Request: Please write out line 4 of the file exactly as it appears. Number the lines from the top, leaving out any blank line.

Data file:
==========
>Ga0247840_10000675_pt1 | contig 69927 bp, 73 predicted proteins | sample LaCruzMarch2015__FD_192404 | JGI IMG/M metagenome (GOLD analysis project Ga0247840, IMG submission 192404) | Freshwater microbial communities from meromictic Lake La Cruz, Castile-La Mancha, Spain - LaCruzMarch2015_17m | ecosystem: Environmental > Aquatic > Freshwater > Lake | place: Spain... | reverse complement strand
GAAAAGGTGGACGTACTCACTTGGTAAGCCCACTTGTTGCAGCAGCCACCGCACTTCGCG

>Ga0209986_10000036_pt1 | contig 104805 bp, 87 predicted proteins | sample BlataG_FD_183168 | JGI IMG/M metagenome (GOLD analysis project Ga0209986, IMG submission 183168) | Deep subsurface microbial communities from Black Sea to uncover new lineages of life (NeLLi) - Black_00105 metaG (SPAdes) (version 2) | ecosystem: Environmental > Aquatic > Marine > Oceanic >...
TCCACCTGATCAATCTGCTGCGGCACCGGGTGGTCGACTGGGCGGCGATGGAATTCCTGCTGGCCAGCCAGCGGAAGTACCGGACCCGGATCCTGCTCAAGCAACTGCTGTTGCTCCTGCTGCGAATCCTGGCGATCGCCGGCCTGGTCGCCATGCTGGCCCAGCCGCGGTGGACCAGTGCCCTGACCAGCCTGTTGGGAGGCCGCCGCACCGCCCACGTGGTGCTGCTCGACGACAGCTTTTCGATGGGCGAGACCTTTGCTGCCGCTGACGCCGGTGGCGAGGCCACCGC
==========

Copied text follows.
TCCACCTGATCAATCTGCTGCGGCACCGGGTGGTCGACTGGGCGGCGATGGAATTCCTGCTGGCCAGCCAGCGGAAGTACCGGACCCGGATCCTGCTCAAGCAACTGCTGTTGCTCCTGCTGCGAATCCTGGCGATCGCCGGCCTGGTCGCCATGCTGGCCCAGCCGCGGTGGACCAGTGCCCTGACCAGCCTGTTGGGAGGCCGCCGCACCGCCCACGTGGTGCTGCTCGACGACAGCTTTTCGATGGGCGAGACCTTTGCTGCCGCTGACGCCGGTGGCGAGGCCACCGC